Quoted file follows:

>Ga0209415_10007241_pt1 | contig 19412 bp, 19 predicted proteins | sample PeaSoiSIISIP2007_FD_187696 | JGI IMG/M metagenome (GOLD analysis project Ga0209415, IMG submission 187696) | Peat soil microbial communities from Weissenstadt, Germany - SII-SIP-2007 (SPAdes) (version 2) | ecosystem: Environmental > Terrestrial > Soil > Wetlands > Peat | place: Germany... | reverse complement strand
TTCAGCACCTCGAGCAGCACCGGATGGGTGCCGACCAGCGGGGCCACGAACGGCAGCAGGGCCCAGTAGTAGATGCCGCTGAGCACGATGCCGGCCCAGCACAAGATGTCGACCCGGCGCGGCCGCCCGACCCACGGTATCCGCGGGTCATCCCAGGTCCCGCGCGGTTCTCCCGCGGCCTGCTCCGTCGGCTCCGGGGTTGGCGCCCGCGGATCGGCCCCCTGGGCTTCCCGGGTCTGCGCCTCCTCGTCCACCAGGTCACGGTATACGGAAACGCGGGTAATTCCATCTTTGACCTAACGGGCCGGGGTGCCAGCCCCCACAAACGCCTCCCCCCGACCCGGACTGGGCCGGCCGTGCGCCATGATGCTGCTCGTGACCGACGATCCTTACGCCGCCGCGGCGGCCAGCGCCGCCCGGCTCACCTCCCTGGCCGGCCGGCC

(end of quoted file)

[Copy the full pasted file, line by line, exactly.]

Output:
>Ga0209415_10007241_pt1 | contig 19412 bp, 19 predicted proteins | sample PeaSoiSIISIP2007_FD_187696 | JGI IMG/M metagenome (GOLD analysis project Ga0209415, IMG submission 187696) | Peat soil microbial communities from Weissenstadt, Germany - SII-SIP-2007 (SPAdes) (version 2) | ecosystem: Environmental > Terrestrial > Soil > Wetlands > Peat | place: Germany... | reverse complement strand
TTCAGCACCTCGAGCAGCACCGGATGGGTGCCGACCAGCGGGGCCACGAACGGCAGCAGGGCCCAGTAGTAGATGCCGCTGAGCACGATGCCGGCCCAGCACAAGATGTCGACCCGGCGCGGCCGCCCGACCCACGGTATCCGCGGGTCATCCCAGGTCCCGCGCGGTTCTCCCGCGGCCTGCTCCGTCGGCTCCGGGGTTGGCGCCCGCGGATCGGCCCCCTGGGCTTCCCGGGTCTGCGCCTCCTCGTCCACCAGGTCACGGTATACGGAAACGCGGGTAATTCCATCTTTGACCTAACGGGCCGGGGTGCCAGCCCCCACAAACGCCTCCCCCCGACCCGGACTGGGCCGGCCGTGCGCCATGATGCTGCTCGTGACCGACGATCCTTACGCCGCCGCGGCGGCCAGCGCCGCCCGGCTCACCTCCCTGGCCGGCCGGCC